This week, Paul Krugman of the New York Times posited a theory: Red states cause depression and suicide. In a column titled "America's Red State Death Trip," Krugman wrote: "In 1990, today's red and blue states had almost the same life expectancy. Since then, however, life expectancy in Clinton states has risen more or less in line with other advanced countries, compared with almost no gain in Trump country. At this point, blue-state residents can expect to live more than four years longer than their red-state counterparts." On this basis, Krugman blasts Attorney General William Barr, who suggested earlier this year that militant secularism lies behind rising mortality in the United States. Instead, Krugman suggested that "these evils are concentrated in states that voted for Trump, and have largely bypassed the more secular blue states."
Krugman's analysis here is deeply flawed. It is flawed because it is far too simplistic. First off, states are not good proxies for political viewpoint within states, which would be far more telling: Texas encompasses both Austin and Lubbock, for example. Secondly, Krugman links 2016 voting patterns to 1990 data, but some of the states hit hardest by the opioid epidemic shifted over that same time frame from blue to red (e.g., Ohio, West Virginia and Michigan), demonstrating that voting may have resulted from distress, not the other wary around. But more importantly, Krugman assumes that conservatism presages lower life expectancy, rather than that those in lower-income rural areas are turning toward conservatism as a result of the social liberalism pushed forward by the left.
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This analysis, as it turns out, is false. The reality is that broad trends over time point to the fact that low-income Americans have been disproportionately affected by the rise of social liberalism: the decline in religiosity, and the concomitant collapse of church and other social institutions have undermined precisely the same people who have been hit hard by the economy. Charles Murray pointed out this phenomenon in his book "Coming Apart" nearly a decade ago: America has bifurcated between more highly educated, higher-income Americans (Murray labels them residents of Belmont) and less educated, lower-income Americans (Murray labels them residents of Fishtown). This holds true regardless of race. And contrary to popular opinion, those who are less educated and lower-income, particularly in the white community – the base of support for President Donald Trump – have been disproportionately affected by the excesses of social liberalism. Between 1960 and 2010, the marital rate among Belmont whites ages 30 to 49 declined from 94% to 84%; the marital rate among Fishtown whites declined from 84% to 48%. Similarly, single motherhood increased from 1% of Belmont white college-educated women in 1970 to less than 6% in 2008; for Fishtown women, that number skyrocketed from 6% to 44%.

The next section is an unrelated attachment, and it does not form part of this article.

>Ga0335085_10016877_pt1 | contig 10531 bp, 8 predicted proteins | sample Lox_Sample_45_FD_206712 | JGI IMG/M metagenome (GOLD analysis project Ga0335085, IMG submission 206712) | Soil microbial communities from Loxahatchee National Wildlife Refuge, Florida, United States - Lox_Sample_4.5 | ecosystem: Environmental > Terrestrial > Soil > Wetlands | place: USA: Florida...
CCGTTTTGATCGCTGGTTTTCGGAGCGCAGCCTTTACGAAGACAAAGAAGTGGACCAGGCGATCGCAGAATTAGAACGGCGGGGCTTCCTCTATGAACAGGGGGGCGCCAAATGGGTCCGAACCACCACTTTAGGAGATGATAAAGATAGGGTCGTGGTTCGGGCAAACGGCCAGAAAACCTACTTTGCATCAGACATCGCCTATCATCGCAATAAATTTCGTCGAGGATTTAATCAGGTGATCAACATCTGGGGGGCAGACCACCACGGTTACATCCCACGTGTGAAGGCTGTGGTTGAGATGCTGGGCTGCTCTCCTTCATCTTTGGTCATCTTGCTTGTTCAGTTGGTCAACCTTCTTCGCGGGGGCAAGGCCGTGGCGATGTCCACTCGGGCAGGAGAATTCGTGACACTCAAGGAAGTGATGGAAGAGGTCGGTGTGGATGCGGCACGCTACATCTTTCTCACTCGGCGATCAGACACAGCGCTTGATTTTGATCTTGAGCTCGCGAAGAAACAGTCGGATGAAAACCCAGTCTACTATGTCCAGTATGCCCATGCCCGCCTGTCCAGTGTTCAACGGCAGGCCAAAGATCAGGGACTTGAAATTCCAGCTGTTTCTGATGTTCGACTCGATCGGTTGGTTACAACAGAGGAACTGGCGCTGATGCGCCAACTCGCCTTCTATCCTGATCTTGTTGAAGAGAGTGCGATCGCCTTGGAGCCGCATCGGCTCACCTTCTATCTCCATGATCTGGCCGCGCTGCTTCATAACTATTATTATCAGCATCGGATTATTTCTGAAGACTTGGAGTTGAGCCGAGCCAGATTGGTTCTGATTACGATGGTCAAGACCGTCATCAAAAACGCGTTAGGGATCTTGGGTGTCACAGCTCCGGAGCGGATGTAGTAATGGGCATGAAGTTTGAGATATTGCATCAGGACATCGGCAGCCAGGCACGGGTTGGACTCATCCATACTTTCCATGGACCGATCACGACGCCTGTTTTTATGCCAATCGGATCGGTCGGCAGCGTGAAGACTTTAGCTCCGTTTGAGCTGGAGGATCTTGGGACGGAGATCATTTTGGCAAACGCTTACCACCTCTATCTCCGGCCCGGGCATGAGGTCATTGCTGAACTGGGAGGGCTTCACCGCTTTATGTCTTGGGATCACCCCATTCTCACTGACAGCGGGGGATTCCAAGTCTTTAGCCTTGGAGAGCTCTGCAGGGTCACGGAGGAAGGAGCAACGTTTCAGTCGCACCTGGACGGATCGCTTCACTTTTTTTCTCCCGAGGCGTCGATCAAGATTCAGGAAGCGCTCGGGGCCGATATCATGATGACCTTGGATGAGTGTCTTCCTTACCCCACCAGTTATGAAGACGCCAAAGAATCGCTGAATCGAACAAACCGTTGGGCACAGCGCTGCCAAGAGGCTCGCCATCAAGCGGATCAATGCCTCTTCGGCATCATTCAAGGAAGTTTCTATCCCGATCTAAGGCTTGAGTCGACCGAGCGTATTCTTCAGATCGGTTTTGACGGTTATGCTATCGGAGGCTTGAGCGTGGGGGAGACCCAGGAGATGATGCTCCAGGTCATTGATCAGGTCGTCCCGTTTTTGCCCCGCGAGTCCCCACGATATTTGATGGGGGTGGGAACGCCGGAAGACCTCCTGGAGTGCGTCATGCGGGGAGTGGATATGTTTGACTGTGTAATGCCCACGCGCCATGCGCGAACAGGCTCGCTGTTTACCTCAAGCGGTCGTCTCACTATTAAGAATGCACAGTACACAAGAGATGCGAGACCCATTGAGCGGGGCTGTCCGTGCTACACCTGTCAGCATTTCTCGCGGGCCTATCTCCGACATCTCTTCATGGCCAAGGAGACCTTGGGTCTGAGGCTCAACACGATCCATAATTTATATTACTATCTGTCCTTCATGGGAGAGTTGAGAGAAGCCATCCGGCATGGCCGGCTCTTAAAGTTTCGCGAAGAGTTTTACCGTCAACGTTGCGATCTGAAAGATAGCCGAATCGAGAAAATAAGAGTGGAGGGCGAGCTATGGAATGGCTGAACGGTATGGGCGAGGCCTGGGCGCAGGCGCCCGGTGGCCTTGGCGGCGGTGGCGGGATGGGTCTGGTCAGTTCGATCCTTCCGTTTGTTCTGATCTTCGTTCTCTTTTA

Most tellingly, secularism increased for both groups but far less among Fishtown residents (from about 29% in 1972-1976 surveys to 40% in 2006-2010 surveys) than Belmont residents (from 38% to 59%). In other words, the wages of social liberalism take a deeper toll on those who require more from social institutions, both economically and culturally. Denizens of the New York Times are far less likely to have children out of wedlock than the supposed religious fanatics they oppose – but they're also likely to push both governmental and social policy designed to promote single motherhood, for example. They don't pay the price of the policies they push.
Good decision-making and robust social institutions have a lot to do with life success. Promotion of bad decision-making and decay of key social institutions in the name of personal freedom may seem liberating to elitists like Krugman, but there are consequences for those who don't draw six-figure paychecks from Manhattan newspapers. Disdaining those who live in red states as victims of their own conservative backwardness isn't merely inaccurate; it's doubling down on stupid.